Home » Abdominal Aortic Aneurysm (AAA)

Abdominal Aortic Aneurysm (AAA)

Victor V Rao MBBS, DMRD, RDMS (APCA)

The abdominal aorta is the largest artery in the abdominal cavity and is a continuation of the thoracic aorta. As seen in Figure 1 below, it runs almost parallel to the inferior vena cava (IVC) and is located just anterior to the lumbar vertebral bodies and intervertebral disc spaces. It follows the curvature of the lumbar vertebral column because of its location just anterior to the lumbar spine. It divides at the level of the umbilicus into the right and left common iliac arteries.

Fig. 1 Abdominal aorta and IVC.

An abdominal aortic aneurysm (AAA) is a dilatation of the abdominal aorta with a diameter of 3.0 cm or more. The average normal infrarenal aorta diameter is approximately 2.0 cm. If the aorta is dilated and the maximum diameter is less than 3.0 cm, it is called aortic ectasia. An abdominal aortic aneurysm could be classified as either a fusiform or berry aneurysm based on its morphology.

AAA occurs due to weakening in the wall of the abdominal aorta. The high pressure within the lumen of the abdominal aorta further weakens the wall segment causing it to balloon out like a worn radiator or garden hose. The weakened wall may rupture or leak when all three layers of the artery are disrupted. Sometimes, the inner layer is disrupted, and the blood enters the space between the inner and middle layers. If the blood continues to spread, it produces a condition known as aortic dissection.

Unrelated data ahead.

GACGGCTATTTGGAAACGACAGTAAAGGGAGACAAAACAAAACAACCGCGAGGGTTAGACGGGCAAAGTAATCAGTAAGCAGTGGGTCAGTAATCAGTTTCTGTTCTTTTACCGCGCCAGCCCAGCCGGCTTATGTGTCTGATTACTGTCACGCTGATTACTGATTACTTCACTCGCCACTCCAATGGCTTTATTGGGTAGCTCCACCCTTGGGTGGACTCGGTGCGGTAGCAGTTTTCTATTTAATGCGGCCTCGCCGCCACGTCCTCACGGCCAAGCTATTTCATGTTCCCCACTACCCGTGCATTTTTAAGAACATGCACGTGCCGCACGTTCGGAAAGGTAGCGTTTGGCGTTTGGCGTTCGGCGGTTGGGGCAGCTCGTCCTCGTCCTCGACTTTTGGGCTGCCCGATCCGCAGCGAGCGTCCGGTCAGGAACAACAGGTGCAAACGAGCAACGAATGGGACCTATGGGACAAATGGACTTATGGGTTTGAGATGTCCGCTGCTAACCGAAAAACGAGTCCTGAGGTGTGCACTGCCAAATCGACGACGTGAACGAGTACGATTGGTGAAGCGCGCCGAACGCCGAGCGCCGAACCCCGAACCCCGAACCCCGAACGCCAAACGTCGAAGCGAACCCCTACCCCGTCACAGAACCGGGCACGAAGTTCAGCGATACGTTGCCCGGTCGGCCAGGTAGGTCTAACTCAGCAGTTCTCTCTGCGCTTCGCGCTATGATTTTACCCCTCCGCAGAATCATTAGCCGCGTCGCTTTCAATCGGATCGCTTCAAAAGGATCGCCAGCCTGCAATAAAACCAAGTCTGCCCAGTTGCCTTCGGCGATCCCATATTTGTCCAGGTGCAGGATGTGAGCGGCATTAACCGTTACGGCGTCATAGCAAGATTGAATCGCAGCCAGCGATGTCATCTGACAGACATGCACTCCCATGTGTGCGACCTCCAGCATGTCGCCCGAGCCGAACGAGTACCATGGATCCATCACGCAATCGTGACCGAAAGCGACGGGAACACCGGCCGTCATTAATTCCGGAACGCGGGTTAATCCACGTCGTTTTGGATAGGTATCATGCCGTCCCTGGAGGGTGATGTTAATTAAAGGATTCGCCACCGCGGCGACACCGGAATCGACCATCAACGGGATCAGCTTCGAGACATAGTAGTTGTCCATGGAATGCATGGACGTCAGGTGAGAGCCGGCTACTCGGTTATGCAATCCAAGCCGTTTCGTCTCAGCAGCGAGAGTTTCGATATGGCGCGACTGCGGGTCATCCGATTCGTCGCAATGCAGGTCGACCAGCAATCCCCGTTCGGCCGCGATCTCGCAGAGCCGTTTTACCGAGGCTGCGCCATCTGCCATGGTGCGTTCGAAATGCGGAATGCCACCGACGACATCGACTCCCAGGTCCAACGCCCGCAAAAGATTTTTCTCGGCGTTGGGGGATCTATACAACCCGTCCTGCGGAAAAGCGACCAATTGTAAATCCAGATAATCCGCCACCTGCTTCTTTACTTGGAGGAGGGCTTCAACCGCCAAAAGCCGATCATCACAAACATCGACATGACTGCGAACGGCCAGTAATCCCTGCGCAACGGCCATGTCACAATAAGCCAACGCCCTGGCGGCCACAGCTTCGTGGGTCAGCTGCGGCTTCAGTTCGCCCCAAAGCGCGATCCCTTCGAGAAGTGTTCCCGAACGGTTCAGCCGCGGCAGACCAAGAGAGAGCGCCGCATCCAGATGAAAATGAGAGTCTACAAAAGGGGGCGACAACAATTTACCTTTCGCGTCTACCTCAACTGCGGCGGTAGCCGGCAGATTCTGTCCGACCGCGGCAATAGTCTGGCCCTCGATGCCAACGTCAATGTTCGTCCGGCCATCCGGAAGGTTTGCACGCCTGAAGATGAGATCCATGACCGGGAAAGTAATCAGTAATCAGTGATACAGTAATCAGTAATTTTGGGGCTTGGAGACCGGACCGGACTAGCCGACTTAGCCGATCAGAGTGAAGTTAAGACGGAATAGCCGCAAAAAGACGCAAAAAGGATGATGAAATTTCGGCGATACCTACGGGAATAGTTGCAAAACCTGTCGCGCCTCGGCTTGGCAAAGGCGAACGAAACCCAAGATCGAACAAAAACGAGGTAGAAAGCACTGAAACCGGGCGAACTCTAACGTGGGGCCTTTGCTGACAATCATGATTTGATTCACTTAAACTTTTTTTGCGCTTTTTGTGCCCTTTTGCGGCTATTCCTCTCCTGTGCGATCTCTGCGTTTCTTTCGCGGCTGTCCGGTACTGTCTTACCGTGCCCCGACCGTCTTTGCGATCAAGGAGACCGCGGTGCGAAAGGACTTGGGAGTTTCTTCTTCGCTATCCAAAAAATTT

Fig. 2 Fusiform dilatation of a radiator hose due to weakening of the wall over time. A fusiform abdominal aortic aneurysm looks very similar in appearance.

According to the Centers for Disease Control and Prevention, 9,904 deaths were reported in the US due to aortic aneurysm rupture or aortic dissection in 2019. Mortality rates due to AAA rupture range from 32% to 70%, with very high morbidity even with significant advances in medical care. Fifty-nine percent of the patients who died due to AAA rupture were men. It is interesting to note that 75% of all patients diagnosed with AAA have a history of smoking. Due to this strong association, the United States Preventive Services Task Force (USPSTF) recommends a one-time screening for AAA in men aged 65-75 with a smoking history. An individual who has stopped smoking but had been smoking in the past would also qualify.